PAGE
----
The Lenfest Forage Fish Task Force will meet from October 12-14 in Portland, ME to continue developing critical management recommendations for “forage fish,” small prey fish like sardines, anchovies and menhaden that are caught by commercial fisheries on a massive scale, almost always without consideration of their essential role in oceanic food webs.
Chaired by Dr. Ellen K. Pikitch, executive director of the Institute for Ocean Conservation Science at Stony Brook University, the Task Force includes 13 highly respected scientists from around the world. It is the first scientific team to comprehensively address the global management of forage fish, a critical food source for marine mammals, seabirds, and many large fish species. The removal of forage fish by industrial-scale fisheries poses widespread ecosystem ramifications. By late 2010, the Lenfest Task Force (http://oceanconservationscience.org/foragefish) will deliver specific recommendations to policy makers and fishery managers for managing forage fisheries using ecosystem-based management (EBM). EBM incorporates food web dynamics and environmental factors, in contrast to traditional species-by-species management.
“Forage fish are the ‘foundation fish’ of the ocean, and if you erode the foundation, the entire food web can collapse,” said Dr. Pikitch, an internationally recognized fisheries management expert who is also a Professor at Stony Brook University’s School of Marine and Atmospheric Sciences. “Forage fish are being more intensely harvested than ever before,” she said. “They now account for nearly 40 percent of the world’s wild marine fish catch. Current management plans often fail to consider the oceanic predators that need these fish as food to survive.”
Task force members have expertise in a wide variety of disciplines and geographic areas – critical for a comprehensive assessment of this complex issue. Detailed information on each member can be found at http://oceanconservationscience.org/foragefish/task.php.
The Lenfest Forage Fish Task Force is supported by the Lenfest Ocean Program, which sponsors scientific research aimed at forging solutions to challenges facing the global marine environment. The Institute for Ocean Conservation Science at Stony Brook University is dedicated to advancing ocean conservation through science. The Institute transforms real-world policy while pursuing serious science, both of which are essential for ocean health. Visit http://oceanconservationscience.org.FORAGE FISH FAQs:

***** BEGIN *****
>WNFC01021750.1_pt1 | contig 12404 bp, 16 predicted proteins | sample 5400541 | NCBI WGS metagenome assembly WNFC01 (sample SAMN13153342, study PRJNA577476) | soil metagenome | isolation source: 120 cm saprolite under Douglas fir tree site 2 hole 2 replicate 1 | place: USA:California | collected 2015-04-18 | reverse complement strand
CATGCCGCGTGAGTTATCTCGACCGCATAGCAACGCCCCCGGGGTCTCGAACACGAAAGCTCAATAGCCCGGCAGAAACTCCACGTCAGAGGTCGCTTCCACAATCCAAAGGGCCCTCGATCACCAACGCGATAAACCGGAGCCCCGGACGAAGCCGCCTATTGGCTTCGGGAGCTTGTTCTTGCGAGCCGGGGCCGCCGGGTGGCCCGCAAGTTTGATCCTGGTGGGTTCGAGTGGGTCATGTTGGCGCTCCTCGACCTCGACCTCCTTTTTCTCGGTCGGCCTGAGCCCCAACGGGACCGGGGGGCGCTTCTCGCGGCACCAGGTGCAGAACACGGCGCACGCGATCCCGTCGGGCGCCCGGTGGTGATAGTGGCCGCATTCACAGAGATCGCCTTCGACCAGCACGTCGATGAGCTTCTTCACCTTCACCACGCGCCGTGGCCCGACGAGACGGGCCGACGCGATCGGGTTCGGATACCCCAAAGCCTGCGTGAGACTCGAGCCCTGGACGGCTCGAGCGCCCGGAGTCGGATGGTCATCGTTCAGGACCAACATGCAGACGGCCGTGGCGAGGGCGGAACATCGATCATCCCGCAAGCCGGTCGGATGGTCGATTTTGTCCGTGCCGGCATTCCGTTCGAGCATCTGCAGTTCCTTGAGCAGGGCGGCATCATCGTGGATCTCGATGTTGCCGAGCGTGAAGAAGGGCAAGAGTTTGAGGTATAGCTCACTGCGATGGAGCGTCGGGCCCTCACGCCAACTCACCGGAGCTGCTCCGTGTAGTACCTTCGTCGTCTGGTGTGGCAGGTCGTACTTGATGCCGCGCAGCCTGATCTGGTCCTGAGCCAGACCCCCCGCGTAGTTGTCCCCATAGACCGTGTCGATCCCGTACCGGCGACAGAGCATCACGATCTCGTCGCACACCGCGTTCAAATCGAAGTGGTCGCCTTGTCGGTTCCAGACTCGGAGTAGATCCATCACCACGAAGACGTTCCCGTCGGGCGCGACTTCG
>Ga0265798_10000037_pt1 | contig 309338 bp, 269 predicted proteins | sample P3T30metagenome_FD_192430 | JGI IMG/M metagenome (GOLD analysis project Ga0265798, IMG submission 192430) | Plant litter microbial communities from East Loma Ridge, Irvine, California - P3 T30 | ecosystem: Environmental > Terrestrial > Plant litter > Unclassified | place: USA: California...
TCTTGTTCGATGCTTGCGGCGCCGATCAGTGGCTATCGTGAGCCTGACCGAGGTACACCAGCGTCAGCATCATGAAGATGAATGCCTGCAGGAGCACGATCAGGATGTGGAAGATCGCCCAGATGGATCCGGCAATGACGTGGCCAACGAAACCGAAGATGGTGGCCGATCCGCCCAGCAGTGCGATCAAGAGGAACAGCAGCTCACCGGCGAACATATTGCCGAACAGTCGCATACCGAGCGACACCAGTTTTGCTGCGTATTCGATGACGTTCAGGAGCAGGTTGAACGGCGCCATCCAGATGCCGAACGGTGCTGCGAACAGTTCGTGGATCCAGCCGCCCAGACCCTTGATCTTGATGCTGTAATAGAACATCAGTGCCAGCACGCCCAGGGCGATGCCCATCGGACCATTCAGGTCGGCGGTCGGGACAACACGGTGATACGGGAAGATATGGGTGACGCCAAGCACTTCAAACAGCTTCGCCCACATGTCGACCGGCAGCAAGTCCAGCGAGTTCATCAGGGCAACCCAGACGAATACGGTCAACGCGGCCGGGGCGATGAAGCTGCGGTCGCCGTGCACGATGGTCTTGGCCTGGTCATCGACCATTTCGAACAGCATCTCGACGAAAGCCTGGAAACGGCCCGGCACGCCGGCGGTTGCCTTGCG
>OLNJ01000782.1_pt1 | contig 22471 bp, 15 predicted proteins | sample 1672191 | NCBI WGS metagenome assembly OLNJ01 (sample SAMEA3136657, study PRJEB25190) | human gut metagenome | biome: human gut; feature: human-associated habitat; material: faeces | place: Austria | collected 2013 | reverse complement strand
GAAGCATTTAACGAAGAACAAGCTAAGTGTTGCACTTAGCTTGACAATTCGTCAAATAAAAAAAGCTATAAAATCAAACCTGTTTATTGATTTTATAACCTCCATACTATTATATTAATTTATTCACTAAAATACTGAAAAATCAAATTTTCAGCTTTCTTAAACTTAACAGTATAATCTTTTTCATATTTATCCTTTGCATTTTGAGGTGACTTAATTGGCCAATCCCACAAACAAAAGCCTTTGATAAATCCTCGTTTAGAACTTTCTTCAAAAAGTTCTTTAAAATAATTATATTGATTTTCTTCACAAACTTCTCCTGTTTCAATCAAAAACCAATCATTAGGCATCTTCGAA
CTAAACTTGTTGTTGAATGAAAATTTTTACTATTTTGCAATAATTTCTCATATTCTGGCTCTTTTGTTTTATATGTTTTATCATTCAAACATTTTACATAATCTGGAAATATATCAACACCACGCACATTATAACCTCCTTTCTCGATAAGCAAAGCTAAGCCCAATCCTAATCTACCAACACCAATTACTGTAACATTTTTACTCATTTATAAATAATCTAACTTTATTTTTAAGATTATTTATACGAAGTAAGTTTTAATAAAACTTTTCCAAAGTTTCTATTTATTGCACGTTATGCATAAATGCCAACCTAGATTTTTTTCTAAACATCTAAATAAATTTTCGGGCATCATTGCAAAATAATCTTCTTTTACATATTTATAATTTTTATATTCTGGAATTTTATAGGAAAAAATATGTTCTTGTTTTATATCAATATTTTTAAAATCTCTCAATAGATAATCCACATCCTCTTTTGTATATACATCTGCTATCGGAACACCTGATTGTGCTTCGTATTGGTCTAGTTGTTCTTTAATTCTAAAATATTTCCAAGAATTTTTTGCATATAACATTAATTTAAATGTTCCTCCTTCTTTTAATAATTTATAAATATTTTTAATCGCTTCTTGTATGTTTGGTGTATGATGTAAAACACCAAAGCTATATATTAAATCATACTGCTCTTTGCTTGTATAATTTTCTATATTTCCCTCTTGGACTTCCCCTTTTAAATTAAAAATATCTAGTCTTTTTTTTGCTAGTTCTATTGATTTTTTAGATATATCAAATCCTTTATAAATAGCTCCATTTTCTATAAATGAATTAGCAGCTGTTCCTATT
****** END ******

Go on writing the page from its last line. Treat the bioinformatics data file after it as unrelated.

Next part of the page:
ICTM Conference 2017: Production technology for turbomachine manufacturing of the future
16.11.2016 | Fraunhofer-Institut für Produktionstechnologie IPT
Innovation Day Laser Technology – Laser Additive Manufacturing
01.11.2016 | Laser Zentrum Hannover e.V.
In recent years, lasers with ultrashort pulses (USP) down to the femtosecond range have become established on an industrial scale. They could advance some applications with the much-lauded “cold ablation” – if that meant they would then achieve more throughput. A new generation of process engineering that will address this issue in particular will be discussed at the “4th UKP Workshop – Ultrafast Laser Technology” in April 2017.
Even back in the 1990s, scientists were comparing materials processing with nanosecond, picosecond and femtosesecond pulses. The result was surprising:...
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A multi-institutional research collaboration has created a novel approach for fabricating three-dimensional micro-optics through the shape-defined formation of porous silicon (PSi), with broad impacts in integrated optoelectronics, imaging, and photovoltaics.
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The Max Planck Institute for Physics (MPP) is opening up a new research field. A workshop from November 21 - 22, 2016 will mark the start of activities for an innovative axion experiment. Axions are still only purely hypothetical particles. Their detection could solve two fundamental problems in particle physics: What dark matter consists of and why it has not yet been possible to directly observe a CP violation for the strong interaction.
The “MADMAX” project is the MPP’s commitment to axion research. Axions are so far only a theoretical prediction and are difficult to detect: on the one hand,...
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